Tailor your applications:
We recommend customising your CV and cover letter for each job application. Highlight your relevant skills and experiences – you can even list some notable projects from your time at university, and any volunteering/extra-curricular experience you’ve had.
Leverage social media platforms like LinkedIn to build a network. We think this is one of the most important parts of job searching – so we’ve created an exclusive Vita Student Alumni group for our leavers, to help you to connect and start the job search process. Join here and get access to loads of career advice, opportunities and a powerful network of Vita Student graduates
Job hunting can be challenging, and you may face rejections. Stay positive, learn from the process, and keep going.
A well-written CV is key to securing interviews and landing your dream job. Here are some key tips to create an outstanding CV:
Keep it concise:
Your CV should be no more than two pages long. Focus on relevant information and achievements, and write a small summary about yourself, highlighting your strengths, skills and goals.
Explain the impact you’ve had in your previous experience, and show the skills you have learned/applied in those roles, rather than simply explaining what the previous role entailed.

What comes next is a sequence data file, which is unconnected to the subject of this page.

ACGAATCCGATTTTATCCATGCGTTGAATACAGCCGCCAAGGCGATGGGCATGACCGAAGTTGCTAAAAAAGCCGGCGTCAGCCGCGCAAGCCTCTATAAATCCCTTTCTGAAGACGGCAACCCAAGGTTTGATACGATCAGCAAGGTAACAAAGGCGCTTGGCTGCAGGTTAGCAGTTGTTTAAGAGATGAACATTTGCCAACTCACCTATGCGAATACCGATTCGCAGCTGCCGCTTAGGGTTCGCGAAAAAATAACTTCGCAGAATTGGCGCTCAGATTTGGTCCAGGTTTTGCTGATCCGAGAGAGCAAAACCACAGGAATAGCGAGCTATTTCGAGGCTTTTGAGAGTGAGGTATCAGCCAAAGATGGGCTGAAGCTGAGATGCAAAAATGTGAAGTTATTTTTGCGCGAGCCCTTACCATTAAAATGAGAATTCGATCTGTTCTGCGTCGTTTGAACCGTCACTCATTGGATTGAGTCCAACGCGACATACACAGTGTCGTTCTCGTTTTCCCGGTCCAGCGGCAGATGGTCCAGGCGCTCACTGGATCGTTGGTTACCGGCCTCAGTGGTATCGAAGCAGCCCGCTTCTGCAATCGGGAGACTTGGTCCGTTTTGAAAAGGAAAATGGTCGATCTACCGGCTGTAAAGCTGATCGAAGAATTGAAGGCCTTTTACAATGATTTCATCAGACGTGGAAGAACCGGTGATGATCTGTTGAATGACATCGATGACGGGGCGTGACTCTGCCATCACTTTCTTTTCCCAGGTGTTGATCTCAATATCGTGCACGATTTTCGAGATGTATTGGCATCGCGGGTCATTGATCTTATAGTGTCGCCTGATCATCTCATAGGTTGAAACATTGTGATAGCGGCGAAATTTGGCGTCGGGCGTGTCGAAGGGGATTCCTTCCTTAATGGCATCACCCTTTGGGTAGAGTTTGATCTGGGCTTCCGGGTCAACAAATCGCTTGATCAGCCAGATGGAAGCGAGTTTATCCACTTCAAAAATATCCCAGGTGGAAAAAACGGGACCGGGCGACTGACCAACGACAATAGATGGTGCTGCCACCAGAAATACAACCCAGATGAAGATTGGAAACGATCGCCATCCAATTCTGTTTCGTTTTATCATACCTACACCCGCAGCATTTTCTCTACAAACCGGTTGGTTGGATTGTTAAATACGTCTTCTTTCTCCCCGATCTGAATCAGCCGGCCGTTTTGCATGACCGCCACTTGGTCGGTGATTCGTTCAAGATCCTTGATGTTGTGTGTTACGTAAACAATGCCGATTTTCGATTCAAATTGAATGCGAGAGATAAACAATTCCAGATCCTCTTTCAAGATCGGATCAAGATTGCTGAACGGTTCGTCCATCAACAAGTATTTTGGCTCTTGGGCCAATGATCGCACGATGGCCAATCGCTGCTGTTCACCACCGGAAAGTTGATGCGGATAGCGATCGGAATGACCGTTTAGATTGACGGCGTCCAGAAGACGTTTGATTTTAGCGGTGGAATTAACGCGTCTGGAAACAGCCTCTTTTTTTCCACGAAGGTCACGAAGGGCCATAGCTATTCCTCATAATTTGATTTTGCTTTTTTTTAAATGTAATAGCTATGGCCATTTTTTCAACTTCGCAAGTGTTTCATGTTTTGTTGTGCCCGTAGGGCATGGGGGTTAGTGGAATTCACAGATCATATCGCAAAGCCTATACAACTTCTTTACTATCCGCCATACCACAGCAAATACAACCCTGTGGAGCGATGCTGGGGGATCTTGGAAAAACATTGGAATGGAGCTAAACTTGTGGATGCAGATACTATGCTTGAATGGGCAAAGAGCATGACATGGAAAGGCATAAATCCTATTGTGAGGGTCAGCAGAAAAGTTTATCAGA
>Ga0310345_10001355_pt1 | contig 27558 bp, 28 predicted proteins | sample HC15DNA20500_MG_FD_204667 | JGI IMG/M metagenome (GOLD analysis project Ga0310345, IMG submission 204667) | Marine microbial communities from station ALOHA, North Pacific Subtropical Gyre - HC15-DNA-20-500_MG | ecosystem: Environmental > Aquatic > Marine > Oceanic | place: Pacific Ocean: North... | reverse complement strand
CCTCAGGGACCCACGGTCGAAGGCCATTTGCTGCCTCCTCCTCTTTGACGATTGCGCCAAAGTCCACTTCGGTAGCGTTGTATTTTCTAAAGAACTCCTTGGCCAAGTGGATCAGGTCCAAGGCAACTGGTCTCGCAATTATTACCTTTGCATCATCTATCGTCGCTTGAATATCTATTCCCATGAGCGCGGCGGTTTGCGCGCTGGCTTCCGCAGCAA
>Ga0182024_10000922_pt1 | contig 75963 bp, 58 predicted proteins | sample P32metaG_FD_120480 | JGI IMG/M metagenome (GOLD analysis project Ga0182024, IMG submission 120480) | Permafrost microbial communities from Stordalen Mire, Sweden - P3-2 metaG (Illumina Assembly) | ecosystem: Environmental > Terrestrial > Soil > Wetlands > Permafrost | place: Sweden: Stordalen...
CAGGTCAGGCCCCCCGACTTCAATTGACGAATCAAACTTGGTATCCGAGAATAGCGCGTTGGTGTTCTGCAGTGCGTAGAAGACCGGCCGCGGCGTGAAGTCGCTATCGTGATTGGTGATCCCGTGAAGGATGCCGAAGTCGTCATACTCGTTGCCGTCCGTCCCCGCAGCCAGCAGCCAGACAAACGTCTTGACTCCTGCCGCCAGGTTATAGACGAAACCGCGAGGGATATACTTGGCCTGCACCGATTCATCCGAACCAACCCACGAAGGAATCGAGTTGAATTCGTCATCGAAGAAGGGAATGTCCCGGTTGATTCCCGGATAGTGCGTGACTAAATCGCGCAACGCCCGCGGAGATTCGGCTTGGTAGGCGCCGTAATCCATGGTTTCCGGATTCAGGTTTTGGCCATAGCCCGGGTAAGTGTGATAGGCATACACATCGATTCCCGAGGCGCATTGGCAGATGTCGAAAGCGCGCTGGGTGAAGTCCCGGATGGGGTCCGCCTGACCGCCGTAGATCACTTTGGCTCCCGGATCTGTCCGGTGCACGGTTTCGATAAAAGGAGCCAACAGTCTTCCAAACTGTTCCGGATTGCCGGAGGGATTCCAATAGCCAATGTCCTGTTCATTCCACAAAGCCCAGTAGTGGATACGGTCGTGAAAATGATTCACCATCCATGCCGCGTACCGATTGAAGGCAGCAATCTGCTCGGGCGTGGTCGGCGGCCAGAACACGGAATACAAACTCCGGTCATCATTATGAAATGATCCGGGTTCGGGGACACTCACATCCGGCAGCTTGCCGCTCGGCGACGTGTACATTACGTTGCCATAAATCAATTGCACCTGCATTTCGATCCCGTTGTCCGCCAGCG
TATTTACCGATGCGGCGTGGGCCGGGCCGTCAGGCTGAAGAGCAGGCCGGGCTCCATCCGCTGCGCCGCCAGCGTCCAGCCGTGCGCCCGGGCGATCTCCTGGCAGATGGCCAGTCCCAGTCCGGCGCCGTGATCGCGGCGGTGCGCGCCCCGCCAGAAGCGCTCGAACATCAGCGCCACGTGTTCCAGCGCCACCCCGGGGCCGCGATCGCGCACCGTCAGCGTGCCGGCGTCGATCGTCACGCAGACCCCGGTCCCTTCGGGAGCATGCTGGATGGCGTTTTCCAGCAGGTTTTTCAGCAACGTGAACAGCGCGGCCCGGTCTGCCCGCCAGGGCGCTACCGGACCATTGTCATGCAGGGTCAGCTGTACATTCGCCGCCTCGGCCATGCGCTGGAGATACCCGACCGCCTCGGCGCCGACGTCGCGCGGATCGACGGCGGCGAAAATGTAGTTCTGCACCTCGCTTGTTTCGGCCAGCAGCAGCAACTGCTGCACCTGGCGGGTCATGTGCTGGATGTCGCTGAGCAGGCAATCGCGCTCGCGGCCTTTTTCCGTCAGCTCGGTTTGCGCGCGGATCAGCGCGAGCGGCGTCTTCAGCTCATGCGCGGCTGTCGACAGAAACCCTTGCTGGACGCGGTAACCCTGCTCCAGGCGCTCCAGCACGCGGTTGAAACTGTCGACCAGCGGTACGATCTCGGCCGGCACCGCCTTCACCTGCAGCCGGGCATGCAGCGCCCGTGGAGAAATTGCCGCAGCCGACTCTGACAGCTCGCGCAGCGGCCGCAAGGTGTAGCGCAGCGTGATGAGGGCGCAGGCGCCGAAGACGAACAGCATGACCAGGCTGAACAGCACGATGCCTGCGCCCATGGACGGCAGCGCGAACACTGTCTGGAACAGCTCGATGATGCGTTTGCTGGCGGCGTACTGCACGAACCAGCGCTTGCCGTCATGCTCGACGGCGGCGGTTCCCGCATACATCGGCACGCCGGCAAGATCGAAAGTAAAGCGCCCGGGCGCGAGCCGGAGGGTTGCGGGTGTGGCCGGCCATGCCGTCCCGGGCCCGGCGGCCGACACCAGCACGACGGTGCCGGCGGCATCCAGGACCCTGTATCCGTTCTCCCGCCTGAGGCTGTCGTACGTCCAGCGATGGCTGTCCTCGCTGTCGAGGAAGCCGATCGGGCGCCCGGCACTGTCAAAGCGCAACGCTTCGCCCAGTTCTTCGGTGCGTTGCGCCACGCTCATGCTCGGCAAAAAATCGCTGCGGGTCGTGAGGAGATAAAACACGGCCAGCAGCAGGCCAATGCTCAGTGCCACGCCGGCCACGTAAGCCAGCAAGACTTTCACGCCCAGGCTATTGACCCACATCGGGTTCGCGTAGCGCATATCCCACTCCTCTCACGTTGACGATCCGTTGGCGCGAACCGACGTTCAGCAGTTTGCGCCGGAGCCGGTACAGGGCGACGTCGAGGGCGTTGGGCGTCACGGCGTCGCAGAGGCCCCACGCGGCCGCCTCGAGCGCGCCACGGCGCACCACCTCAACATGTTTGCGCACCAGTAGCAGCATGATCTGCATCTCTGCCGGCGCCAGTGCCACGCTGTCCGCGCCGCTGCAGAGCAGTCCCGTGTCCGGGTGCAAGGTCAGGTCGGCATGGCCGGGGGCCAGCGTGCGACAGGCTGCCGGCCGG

Keep it professional:
Make your layout clean and professional, and avoid using fancy fonts.
Typos and errors can be off-putting for employers and suggests that you haven’t taken the time to check your work. So, we would recommend proofreading your CV multiple times to show that you have good attention to detail.
Additional Qualifications and Training
Continuing education and gaining additional qualifications can be helpful to enhance your career prospects. Consider the following options:
Pursuing a Masters degree or other advanced qualifications can make you an expert in your field and open up higher-level job opportunities.
Industry-specific certifications show your commitment to continuous learning and make you a more attractive candidate. It may also help you to gain more applied skills in a certain industry.
Many platforms offer online courses on various subjects, allowing you to expand your knowledge at your own pace. This is helpful especially if you are looking to grow your skills in something software-based, like coding or video editing.